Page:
The birthing room at the mauntery was a dark, dank place, gone long unused. It was small and cobwebby. The high windows along the far wall were draped with heavy brown sack curtains that allowed only slivers of yellowy light to escape, and the only other light was a guttering torch near the door. In the wide metal bed in the center of the birthing room Elphaba lay still, holding her knees to her chest, trying to assuage the pain that pulsed between her legs. Her hair clung to her sweaty forehead, eyes fighting to stay open.

For the first time in hours, she was alone, and she savored it. The door of the room still swung creakily on its hinges from where the attending maunt had rushed out, cradling a slimy newborn in her arms. The novices had followed after her, too terrified of the green woman to apply balm to Elphaba's sore body like they had been ordered to, and now she was blissfully alone.

Elphaba blinked, listening to the mutterings in the infirmary next door. If Frex was right, and the Unnamed God punished babies for their parents' sins, then the child would be maimed beyond recognition.

The whining cry of a newborn escaped from the walls of the infirmary, and Elphaba's heart jumped, in a mixture of anger and excitement. Had she really been hoping for a stillbirth? The infant wailed again, and she turned her head away from the noise, wishing it could be stifled, or at least ignored.

"He wants his mother, Miss Elphaba. You have a beautiful baby boy," the attending maunt said from the doorway.

"I don't want it," Elphaba said, not looking the woman in the eye. The baby began to cry again, and she felt a pang in her chest at the sound of its voice. "It will be better off without me."

The maunt moved in towards her. "Miss Elphaba, if only you would tell us where the father is we might—"

Elphaba slammed her fist on the mattress in frustration. "I can't—" she began, almost hissing, her breath coming short in her throat.

"The baby deserves a father and a mother," the maunt chided.

Elphaba wiped a stray tear from her eye with the blanket. "I can't take it," she said.

"I don't want it." She thought of her own childhood, her own drunken, distant mother. She didn't want me either, Elphaba thought, remembering. The old midwives of Nest Hardings should have drowned me the minute they saw my skin, to spare me the pain of what was to come.

The attending maunt didn't respond. She had never presided over a birth before, having been confined to the cloister of celibate maunts since girlhood, and the images of the scene from minutes ago haunted her. "I'll go fetch the child," she said, finally.

Elphaba shook her head and tried to speak, but the words caught in her throat. She knew if she saw the child she could not abandon it. Even hearing the infant's cry created pangs of longing in her chest.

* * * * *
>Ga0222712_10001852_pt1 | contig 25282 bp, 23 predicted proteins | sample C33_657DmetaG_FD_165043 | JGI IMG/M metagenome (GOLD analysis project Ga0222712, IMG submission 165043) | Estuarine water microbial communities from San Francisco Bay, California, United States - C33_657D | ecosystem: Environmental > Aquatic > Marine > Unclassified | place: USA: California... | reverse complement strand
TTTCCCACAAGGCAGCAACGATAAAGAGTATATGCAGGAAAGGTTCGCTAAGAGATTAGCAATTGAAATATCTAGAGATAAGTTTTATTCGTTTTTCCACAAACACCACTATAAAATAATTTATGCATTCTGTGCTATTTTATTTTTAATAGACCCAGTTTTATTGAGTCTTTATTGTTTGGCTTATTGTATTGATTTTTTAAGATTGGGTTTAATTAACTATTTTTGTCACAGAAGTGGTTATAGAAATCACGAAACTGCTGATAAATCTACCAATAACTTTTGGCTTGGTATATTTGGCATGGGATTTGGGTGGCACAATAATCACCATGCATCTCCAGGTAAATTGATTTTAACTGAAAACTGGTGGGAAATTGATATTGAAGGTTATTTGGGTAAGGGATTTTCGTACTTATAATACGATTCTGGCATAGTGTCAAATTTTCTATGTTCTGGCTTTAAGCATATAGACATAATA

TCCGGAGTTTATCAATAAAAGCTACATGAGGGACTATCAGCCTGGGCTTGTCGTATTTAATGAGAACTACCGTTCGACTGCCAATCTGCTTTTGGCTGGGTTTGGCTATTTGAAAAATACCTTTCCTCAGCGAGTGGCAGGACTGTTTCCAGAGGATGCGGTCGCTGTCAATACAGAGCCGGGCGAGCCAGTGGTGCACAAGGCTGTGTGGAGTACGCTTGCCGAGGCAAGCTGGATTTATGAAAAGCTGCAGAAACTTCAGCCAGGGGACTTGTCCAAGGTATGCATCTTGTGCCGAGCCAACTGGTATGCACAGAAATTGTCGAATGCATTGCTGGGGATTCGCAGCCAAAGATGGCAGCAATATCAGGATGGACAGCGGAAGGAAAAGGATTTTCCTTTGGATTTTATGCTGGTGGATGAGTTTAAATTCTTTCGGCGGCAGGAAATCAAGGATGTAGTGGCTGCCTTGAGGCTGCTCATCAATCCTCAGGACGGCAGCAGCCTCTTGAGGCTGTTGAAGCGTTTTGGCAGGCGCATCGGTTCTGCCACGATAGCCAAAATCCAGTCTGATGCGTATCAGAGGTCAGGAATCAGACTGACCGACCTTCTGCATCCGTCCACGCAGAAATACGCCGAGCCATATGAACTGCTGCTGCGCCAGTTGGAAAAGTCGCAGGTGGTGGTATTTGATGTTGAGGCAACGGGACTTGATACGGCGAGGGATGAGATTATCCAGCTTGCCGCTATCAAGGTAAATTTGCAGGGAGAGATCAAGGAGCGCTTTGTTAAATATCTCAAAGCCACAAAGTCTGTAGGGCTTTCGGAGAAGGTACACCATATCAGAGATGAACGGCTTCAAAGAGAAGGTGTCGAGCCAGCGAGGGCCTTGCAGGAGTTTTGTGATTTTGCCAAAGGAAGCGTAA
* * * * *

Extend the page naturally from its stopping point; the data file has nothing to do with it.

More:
The attending maunt brought the boy in wrapped in a blanket. The shadow of a novice flung open one of the heavy curtains, filling the room with dusty yellow light, and the maunt lowered the baby into Elphaba's limp green arms.

At first, Elphaba could not look the child in the eye. She was afraid of what she would see—Fiyero, or herself, or a mirror of Nessarose's twisted form, or something else, something unimaginably freakish or frightening—

She saw perfection.

The baby boy was not green, or crippled, or deformed. He had a dusting of the same mysterious coal-black hair as Elphaba's, and, even moments after birth, eyes the same piercing sapphire as Fiyero's had been. His tiny, reddened fists clenched and unclenched themselves, in the miracle of the beginnings of movement.

Elphaba's long green fingers traced her son's cheek. A tear caught in the corner of her eye and slid down her cheekbone, burning like fire. She brushed the child's damp, sticky black hair with her finger, ignoring the pain, thinking only of Fiyero.

"Have you thought of a name, Miss Elphaba?" the attending maunt said, hovering over mother and child.

Elphaba shook her head, words caught in her throat. "I can't—" she said, again, trying to refuse her son. "I can't take him—" it was barely above a hoarse whisper.

The maunt smiled. "Don't worry, the name will come," she said. "You've done well with him, whatever control you had. Exceptionally alert, and with such strong muscles." She admired the child from above. He was exploring his newfound abilities, opening and closing his gummy mouth like a fish, curling his toes and blinking lovingly up at the pinched green face of his mother.

Elphaba's face was soaked with burning tears. Fiyero danced in the baby boy's eyes, a reminder of what they could have had, a memory of what it was like to be in love.

But it was too late, Elphaba saw. She was in love again. The pain of it had beaten her down, again and again, and always she slipped back under its spell. She had hoped that she, like Melena, would have been exempt from motherly love or feeling, but this child had her under his spell. She choked back a sob.

The attending maunt moved away to let mother and child alone, and the novices followed after her, whispering in awe.

When the maunt returned an hour later, Elphaba was asleep, her green arms looped around the baby boy snoozing against her breast. Her chin sagged against her son's silky scalp. Even with Elphaba's skin, the attending maunt thought, they were the perfect picture.

For the first time since her arrival at the mauntery, the green woman looked at peace.